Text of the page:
One of the challenges in analyzing malicious PDF document is stream filtering. Malicious contents in PDF file are usually compressed with stream filtering thus making analysis a bit complicated.
In a PDF document , stream object consists of stream dictionary, stream keyword, a sequence of bytes, and endstream keyword. A malicious content inside PDF file typically resides in between stream and endstream keyword, and usually it is compressed with compression scheme, such as:
- and etc
Basically, there are two techniques used in stream filtering: single filtering and cascaded filtering. Single filtering means that there is just one compression scheme used to compress the stream while cascaded filtering means that there are more than one compression schemes used to compress the stream.
The most common compression schemes used are FlateDecode, ASCIIHexDecode, and ASCII85Decode. However, some of the latest samples of malicious PDF have shown the trend to include other compression scheme such as JBIG2Decode, LZWDecode, and RunLengthDecode.This is because most of the PDF analyzing tools (at least at the time of thsis writing) do not have features to decompress those types of compression schemes yet.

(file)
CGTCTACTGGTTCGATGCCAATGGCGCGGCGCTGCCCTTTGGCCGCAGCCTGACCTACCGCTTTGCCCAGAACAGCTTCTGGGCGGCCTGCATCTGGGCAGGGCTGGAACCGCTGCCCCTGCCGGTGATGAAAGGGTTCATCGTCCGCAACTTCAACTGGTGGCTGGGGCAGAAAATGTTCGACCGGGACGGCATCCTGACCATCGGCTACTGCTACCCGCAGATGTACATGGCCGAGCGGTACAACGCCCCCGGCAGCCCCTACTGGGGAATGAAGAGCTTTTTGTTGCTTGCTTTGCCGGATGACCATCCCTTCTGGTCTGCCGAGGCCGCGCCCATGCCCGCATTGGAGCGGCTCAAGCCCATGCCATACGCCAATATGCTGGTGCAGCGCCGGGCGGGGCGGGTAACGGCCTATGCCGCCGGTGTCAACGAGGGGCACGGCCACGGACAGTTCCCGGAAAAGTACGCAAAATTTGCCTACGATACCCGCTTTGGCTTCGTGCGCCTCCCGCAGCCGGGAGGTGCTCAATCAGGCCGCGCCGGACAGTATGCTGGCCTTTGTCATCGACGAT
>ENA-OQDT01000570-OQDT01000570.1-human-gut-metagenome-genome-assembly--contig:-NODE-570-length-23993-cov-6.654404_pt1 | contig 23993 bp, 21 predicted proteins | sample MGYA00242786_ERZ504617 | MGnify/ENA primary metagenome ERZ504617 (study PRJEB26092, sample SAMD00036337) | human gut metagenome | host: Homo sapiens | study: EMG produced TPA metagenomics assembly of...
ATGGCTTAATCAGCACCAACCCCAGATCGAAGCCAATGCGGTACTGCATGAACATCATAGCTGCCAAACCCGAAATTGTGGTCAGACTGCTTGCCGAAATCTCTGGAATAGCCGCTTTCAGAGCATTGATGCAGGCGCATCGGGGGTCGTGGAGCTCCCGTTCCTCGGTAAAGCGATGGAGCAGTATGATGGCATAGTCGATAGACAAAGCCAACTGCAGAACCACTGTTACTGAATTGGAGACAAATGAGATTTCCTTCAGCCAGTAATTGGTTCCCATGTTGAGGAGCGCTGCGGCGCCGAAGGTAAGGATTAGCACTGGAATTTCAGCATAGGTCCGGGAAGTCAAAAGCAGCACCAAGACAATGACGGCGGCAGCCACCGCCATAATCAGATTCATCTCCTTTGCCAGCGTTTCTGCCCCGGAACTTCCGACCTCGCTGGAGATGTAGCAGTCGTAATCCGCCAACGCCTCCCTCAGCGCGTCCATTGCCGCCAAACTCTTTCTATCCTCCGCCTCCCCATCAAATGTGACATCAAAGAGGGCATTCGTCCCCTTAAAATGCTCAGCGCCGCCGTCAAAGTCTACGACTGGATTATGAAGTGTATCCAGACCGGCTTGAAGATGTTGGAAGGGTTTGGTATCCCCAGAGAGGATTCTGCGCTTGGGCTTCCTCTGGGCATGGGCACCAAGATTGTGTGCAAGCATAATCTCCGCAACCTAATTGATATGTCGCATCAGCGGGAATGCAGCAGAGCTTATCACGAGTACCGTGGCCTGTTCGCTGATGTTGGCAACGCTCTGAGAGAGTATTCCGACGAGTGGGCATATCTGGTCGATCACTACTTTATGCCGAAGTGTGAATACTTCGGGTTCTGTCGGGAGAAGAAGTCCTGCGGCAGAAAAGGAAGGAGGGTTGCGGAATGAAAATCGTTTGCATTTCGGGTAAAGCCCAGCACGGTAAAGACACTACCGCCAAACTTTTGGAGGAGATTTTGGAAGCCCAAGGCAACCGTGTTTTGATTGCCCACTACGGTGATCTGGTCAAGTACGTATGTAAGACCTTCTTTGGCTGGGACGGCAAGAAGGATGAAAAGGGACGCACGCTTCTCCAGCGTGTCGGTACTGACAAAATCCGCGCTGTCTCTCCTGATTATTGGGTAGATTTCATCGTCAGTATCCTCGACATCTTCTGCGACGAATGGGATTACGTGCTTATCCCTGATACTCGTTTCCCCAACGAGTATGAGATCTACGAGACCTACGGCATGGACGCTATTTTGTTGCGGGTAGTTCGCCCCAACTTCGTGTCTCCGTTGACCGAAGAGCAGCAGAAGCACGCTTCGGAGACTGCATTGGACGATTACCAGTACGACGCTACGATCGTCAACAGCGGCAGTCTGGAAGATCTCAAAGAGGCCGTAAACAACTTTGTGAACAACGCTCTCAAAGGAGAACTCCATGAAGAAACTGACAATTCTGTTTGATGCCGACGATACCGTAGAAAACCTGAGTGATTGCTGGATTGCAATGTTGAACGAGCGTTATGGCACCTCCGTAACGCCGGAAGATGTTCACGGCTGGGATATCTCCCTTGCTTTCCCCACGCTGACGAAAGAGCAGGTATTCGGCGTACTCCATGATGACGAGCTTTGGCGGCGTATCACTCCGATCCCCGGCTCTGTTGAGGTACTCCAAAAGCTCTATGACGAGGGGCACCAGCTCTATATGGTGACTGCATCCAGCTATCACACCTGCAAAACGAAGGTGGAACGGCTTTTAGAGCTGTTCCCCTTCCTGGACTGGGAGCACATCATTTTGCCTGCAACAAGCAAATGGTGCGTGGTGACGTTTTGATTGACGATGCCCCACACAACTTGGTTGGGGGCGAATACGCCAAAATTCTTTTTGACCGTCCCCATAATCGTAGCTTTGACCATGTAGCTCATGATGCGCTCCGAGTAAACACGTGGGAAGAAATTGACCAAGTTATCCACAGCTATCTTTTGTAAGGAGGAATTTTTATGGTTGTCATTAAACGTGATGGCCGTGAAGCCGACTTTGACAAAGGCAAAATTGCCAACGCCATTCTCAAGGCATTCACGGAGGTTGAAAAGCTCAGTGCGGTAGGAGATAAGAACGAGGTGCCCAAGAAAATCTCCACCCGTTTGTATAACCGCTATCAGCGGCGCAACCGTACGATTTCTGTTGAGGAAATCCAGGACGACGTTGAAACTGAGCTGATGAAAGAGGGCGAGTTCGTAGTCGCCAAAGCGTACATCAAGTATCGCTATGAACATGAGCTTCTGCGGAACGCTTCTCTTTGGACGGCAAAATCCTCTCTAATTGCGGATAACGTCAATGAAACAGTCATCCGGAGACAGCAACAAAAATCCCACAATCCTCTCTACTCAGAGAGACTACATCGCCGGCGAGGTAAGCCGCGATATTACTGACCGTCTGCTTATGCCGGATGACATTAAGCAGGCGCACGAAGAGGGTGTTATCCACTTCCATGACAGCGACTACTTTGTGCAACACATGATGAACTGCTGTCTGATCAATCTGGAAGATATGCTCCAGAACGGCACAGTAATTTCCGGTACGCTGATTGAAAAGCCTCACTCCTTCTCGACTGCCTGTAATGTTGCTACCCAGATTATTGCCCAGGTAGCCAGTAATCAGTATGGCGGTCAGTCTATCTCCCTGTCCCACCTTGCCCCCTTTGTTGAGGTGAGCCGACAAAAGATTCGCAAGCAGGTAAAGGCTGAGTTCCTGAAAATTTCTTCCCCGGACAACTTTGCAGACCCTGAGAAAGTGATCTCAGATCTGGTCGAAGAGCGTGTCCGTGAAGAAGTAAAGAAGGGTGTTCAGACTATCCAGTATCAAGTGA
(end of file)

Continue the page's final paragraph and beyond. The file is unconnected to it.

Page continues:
From the above screenshot, we can see the components of stream object that I mentioned earlier. By looking at the object dictionary, we can identify the length (/Length) of the byte sequence in the stream which is 4387, and the compression schemes used (from /Filter) are FlateDecode and ASCIIHexDecode.
Decompressing single filtering is straightforward since we only need to decompress one compression scheme. Cascaded filtering on the other hand, need multiple decompressing operations. If you look at the screenshot above, you’ll notice that the malicious content is compressed with ASCIIHexDecode and then compressed again with FlateDecode. Therefore, we need to follow the filter sequence where decompress of FlateDecode will be done first, and then ASCIIHexDecode to get the final analyzable content.